The Eight Deadly Words

I should be writing – I’m working away on Novel 3 – but it’s the end of the week, and my brain is fried. So you get a blog post instead. And I’m speaking here as much with my reader hat on as my writer fedora.

I read quite a few books. I should read more, but the Internet and writing and the pull of daily life all have a vitiating effect. There are some books I adore outright, and quite a few I would have some criticisms for, but which still are redeemed at the end of the day by a character or plotline that wins my heart. For all that I fuss a lot about stuff on my blog, I’m actually a pretty forgiving reader. Because it’s my belief that most sins are forgivable.

There’s only one exception.

It’s when I read a novel of any genre and find myself saying

I Don’t Care What Happens To These People.

This coinage isn’t mine – it’s courtesy of Dorothy Heydt and known as the Eight Deadly Words trope. But it’s spot on. As far as I’m concerned, that’s the one sin that has you straight into Judecca, nothing more to be said. If I have Eight Deadly Words, chances are that your work is irredeemable in my eyes and if I finish it, it will be only through trickery and I’ll resent it.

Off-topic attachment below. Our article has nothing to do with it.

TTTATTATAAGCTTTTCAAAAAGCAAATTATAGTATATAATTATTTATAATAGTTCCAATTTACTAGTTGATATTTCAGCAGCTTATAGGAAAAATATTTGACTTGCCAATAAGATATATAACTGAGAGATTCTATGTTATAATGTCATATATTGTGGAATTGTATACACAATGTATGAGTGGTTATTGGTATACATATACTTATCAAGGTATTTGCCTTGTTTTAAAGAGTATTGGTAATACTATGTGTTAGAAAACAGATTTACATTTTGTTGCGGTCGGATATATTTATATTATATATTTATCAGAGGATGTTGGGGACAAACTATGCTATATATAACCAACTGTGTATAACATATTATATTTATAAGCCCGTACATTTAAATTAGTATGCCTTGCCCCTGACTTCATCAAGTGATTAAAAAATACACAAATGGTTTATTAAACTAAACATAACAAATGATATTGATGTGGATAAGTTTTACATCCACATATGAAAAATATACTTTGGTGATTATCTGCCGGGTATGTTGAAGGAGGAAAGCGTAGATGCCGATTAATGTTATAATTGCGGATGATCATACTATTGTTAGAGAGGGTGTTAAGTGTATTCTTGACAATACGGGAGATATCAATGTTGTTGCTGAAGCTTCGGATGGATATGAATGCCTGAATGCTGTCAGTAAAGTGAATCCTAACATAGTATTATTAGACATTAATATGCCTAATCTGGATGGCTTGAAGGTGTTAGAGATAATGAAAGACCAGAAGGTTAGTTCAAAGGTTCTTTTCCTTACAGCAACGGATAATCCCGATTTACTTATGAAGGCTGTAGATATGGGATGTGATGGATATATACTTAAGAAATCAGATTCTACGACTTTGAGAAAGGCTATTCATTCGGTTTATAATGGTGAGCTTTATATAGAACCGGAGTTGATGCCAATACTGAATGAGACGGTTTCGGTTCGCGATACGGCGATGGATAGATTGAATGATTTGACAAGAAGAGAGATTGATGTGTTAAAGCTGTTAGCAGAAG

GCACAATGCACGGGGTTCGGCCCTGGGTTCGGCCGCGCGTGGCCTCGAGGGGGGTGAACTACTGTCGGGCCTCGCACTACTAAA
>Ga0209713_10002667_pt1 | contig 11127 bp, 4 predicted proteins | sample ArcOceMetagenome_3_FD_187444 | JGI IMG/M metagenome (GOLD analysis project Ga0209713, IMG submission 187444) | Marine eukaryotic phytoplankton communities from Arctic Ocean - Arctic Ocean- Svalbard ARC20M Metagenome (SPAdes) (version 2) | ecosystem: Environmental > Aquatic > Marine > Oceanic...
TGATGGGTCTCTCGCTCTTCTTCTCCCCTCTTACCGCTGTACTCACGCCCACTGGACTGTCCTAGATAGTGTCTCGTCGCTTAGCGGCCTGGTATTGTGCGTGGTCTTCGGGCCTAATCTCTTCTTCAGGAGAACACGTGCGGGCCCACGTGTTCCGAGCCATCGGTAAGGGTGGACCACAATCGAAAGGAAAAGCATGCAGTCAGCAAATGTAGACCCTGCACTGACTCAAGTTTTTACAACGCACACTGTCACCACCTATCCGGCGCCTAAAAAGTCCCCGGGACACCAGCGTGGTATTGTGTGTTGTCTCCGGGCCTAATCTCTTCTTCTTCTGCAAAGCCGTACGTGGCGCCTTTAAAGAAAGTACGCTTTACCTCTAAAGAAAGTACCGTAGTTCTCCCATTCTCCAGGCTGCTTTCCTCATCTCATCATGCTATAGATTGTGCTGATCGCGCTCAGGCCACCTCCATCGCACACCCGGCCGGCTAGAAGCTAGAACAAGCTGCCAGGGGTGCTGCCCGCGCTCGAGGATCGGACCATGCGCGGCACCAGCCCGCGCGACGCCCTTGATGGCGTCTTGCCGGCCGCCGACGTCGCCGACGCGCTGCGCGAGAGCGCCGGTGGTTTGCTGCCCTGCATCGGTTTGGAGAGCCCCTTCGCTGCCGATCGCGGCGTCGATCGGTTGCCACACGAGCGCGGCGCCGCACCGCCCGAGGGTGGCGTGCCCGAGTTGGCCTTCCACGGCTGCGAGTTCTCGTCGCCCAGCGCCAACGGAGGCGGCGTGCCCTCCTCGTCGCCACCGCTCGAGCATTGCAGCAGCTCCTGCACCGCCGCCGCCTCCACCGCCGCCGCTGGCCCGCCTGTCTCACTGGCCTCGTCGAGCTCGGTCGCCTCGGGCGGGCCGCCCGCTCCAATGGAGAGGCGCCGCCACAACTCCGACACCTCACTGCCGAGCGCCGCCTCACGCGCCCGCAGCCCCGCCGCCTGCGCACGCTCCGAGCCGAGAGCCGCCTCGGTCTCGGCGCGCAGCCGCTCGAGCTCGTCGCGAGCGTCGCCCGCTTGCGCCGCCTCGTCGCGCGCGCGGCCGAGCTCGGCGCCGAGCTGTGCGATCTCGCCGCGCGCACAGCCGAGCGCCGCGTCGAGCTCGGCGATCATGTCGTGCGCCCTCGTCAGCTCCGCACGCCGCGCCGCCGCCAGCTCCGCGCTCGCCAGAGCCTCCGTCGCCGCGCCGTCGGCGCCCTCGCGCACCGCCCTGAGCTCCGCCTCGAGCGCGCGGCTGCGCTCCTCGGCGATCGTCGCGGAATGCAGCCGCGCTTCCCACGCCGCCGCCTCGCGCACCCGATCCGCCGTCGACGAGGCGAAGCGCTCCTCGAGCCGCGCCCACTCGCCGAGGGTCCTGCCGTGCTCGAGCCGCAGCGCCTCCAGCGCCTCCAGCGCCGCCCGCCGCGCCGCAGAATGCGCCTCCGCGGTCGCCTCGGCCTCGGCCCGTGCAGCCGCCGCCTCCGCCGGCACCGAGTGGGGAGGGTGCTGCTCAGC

(I’m still remembering the time in a certain novel a certain Mr Eight Deadly Words character printed out an airline ticket he’d purchased online. There followed a four-paragraph discourse on the history of airline tickets. Reader, I nearly Dorothy Parkered.)

Of course there is always the creeping fear that I will induce EDW in an unfortunate reader. In such a case, I would feel genuinely bad for them. I’ve tried every trick in the book to make sure that doesn’t happen, but there are no guarantees. It helps that I cared about the characters myself, far more than would be judged mentally healthy! Their story had to be told: it was obsession, not discipline, that powered me forward all those months and years.

About the only consoling thought is that what makes a reader care about a character can vary. Personally I think that when it comes to involving the reader in the fate of your characters, there can be no shortcuts, no prosy elisions, no “zooming out”. Again, as always, you need stay in the moment.

And as a reader I say to a writer – make me care. Make me care from the first page and do not disengage me. Give me a reason to walk that journey with you.




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